Arts Desk

The Omnivore’s Buffet: D.C. Playwrights on the Locally Grown Festival

By design, the stars of any staged reading are words and voices. And so the reading workshops that help make up Theater J's Locally Grown Festival are text laboratories; the voices of both playwright and audience are essential to the experiment. None of the readings on the festival slate involve finished works. Following each reading, the writers field questions and feedback from the audience. Those who don't care for public speaking, or want more time to digest what they've heard, can write their suggestions on program inserts or e-mail the playwrights.

The festival, which began this month with a fully staged production of The Religion Thing (reviewed in this week's Washington City Paper), represents an enormously diverse set of interests on the part of the playwrights and a variety of approaches to composition and feedback.  And the plays are in very different states of completion.

The Prostate Dialogues is solo performer Jon Spelman's comedic retelling of his experience, and those of others, with prostate cancer and its effect on his relationships and sense of mortality.  "I don't feel like I'm a character," says Spelman, "but a persona of myself, a persona of other people or a representative of them...I'm more concerned here about exactly how people said what they said...how an oral historian might do it."

Laura Zam's one-woman show Married Sex deals in part with sexual trauma. "With such tricky subject matter," says Zam, "I am relying on any response I can get to know when people are connecting to the material, and when they are not...I'm still writing the last scene, though I know how the play ends. So I'd call this all a first draft."

"The audience will get my fourth draft of the script, and I did that on purpose," says Jacqueline Lawton, whose play The Hampton Years examines the mentoship of African-American artist John Biggers by the Jewish artist Viktor Lowenfeld.  "I personally would never let the audience see the first draft of anything I write. First of all, it's three hours long and I don't think anyone would sit through it. And it's a boiling hot mess."

Lawton's play, to an even greater extent than the others, exists because of this festival. The initial impulse for her concept was the result of a conversation "which may or may not have taken place in a bar" between Lawton and Theater J's Shirley Serotsky.  "The black and Jewish relationship is deep and complex...We have marched arm-in-arm demanding equality, justice, and civil rights. We have fought against one another, standing at arm’s length in hatred, mistrust, and confusion. I look forward to a time of healing in our respective communities and hope that this play can contribute to that process."

With Hot & Cold, a play about an interfaith engagement and the accidental exposure of two lab workers to a virus, Gwydion Suilebhan clearly draws from an entirely separate well. Of the scientific community, he says, "I feel as if ultimately that is the only place where we are developing new knowledge in the world and that the rest of us are just spinning our wheels...  I consider it the major task of my work as a playwright to help our culture accommodate the new knowledge that scientists gather day after day. It means finding human ways to talk about science, stories that show people trying to adapt to difficult ideas that are going to really affect their lives."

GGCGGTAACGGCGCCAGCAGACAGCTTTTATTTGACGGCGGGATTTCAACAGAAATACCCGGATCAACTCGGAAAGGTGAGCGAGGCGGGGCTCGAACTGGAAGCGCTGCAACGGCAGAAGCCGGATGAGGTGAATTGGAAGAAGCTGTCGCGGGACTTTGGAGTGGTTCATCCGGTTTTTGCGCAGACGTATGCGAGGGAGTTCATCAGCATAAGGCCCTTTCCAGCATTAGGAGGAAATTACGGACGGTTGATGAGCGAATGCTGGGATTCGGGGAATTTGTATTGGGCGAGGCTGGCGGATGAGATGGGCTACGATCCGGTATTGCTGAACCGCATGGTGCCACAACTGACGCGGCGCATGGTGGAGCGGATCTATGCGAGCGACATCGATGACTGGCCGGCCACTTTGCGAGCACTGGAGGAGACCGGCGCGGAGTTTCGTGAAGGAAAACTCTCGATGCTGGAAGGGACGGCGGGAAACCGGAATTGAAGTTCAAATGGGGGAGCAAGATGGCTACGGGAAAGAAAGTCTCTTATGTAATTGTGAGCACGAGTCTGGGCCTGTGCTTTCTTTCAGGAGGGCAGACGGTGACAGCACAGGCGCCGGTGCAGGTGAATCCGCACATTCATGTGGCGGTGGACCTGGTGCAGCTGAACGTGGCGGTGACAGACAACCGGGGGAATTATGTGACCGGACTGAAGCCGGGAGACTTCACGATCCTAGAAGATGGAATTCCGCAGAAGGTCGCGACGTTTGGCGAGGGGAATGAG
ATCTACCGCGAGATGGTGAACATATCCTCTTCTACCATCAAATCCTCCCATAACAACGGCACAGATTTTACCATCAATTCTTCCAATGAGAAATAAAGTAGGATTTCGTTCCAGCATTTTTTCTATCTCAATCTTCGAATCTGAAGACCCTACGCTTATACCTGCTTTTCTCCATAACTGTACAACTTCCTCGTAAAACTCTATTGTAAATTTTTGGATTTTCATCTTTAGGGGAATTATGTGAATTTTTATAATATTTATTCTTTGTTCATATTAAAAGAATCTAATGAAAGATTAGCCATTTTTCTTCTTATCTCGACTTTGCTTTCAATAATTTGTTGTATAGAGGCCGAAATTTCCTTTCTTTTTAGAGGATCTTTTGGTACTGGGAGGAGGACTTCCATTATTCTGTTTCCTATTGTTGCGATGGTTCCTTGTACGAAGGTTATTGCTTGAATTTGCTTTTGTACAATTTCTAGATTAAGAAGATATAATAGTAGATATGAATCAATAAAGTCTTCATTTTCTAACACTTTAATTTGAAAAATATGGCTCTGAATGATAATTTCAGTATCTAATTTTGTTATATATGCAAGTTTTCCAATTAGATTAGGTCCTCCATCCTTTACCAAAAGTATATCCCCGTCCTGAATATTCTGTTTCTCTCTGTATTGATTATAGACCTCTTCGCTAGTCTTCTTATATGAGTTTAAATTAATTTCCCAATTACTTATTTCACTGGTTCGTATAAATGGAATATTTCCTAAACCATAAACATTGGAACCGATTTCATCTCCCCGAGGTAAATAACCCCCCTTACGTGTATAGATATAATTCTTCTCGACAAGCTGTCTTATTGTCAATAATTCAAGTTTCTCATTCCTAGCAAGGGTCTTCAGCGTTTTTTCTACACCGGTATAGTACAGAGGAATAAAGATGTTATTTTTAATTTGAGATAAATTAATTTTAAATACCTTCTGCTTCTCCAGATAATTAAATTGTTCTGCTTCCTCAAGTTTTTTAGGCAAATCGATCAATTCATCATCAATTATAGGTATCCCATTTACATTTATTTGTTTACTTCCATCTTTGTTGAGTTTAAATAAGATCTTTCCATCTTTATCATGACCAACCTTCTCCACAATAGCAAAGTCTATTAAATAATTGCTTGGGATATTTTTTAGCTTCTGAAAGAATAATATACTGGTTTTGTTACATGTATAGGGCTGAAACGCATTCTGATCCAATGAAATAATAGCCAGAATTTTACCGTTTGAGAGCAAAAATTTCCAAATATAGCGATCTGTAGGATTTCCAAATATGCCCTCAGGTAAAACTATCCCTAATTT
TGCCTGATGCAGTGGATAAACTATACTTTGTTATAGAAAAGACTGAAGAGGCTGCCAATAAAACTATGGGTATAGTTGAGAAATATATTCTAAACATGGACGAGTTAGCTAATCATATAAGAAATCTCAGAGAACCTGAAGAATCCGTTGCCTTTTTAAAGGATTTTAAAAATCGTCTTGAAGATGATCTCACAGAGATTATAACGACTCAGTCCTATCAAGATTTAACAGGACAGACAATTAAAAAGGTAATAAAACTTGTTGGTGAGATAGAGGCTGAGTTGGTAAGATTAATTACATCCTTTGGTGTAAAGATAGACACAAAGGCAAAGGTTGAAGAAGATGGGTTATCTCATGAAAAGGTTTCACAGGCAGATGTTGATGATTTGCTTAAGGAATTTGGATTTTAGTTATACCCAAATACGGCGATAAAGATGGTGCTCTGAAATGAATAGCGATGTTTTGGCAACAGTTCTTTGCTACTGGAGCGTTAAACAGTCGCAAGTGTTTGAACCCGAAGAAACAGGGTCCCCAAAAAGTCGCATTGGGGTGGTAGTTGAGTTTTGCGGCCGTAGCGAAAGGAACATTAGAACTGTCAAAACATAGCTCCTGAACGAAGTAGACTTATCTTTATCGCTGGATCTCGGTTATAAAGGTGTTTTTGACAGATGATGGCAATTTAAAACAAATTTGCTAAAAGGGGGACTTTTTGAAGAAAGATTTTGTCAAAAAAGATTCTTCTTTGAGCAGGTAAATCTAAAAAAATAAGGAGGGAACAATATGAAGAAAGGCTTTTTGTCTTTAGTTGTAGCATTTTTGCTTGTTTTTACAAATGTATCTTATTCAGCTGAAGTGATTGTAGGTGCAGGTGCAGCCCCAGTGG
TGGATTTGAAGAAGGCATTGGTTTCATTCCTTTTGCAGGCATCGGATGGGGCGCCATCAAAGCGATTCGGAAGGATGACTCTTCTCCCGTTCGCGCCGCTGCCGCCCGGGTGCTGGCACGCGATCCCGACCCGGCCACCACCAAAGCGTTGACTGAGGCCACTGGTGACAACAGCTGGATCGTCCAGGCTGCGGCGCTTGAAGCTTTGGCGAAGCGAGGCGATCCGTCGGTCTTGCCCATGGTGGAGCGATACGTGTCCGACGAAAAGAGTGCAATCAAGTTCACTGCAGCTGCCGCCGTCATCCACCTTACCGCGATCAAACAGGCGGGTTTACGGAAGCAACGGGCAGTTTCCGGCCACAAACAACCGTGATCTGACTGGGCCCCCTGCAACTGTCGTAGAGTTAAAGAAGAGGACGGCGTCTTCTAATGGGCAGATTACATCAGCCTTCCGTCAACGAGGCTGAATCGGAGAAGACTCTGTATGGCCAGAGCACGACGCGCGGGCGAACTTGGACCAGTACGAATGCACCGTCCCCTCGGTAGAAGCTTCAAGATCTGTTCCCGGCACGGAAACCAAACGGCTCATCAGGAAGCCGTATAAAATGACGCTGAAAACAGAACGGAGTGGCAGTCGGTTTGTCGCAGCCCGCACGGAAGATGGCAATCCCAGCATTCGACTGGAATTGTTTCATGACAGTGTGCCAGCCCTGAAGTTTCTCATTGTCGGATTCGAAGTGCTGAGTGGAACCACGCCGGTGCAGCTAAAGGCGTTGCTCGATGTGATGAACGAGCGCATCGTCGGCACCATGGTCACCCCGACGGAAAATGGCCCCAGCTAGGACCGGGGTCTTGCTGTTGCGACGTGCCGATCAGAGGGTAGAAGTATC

While text is the focus and writers the ones in the hot seat, fielding questions and feedback, collaboration is no small part of the festival.  "I like to get actors involved in the process as early as possible," says Stephen Spotswood.  Spotswood plans to present the third draft of Cold November Light, about a wheelchair-bound woman and a painter with high-functioning autism who share a sense of isolation from society.  "They have to go up in front of an audience and make this thing work, and consequently they pick up on details and nuances that would otherwise go totally unnoticed."

Suilebhan echoes this sentiment when speaking about actors who can "ensoul your characters and help you think in a more poetic way about the story."  Of his festival collaborator and friend, John Lescault, Suliebhan says: "He was playing the role of Max in my play Let X.  It was the last performance, minutes before curtain and I saw him backstage. He cornered me and he said, 'I really need to talk to you about this one line. There's a word'—he was dead serious—'there's a word that's tripping me up and I want to try this other thing. Are you OK with it?  And I fell a little more in love with him right at that moment. I said, 'Of course, let's never give up!' So the fact that he's in this workshop with me makes me feel like Superman has Batman. Or actually the other way around: He's Superman and I'm Batman. "

The most ambitious collaboration will be between the creative team and the audience that will help shepherd these new plays toward their most moving expression.  During these early stages, beauty is in the ear of the listener. "The most important thing," says Jon Spelman, "is hearing from them as an audience while on stage.  I can tell when they're laughing and generally I can tell when they are listening."

Remaining Staged Readings:

COLD NOVEMBER LIGHT by Stephen Spotswood

Monday, January 23 at 7:30 p.m.

THE PROSTATE DIALOGUES by Jon Spelman

Tuesday, January 24 at 7:30 p.m.

Sunday, February 12 at 5:00 p.m.

Sunday, February 19 at 5:00 p.m.

HOT AND COLD by Gwydion Suilebhan

Monday, February 6 at 7:30 p.m.

MARRIED SEX by Laura Zam

February 13 at 7:30 p.m. (Presented in rep with The Prostate Dialogues)

Visit the Theater J website for details.

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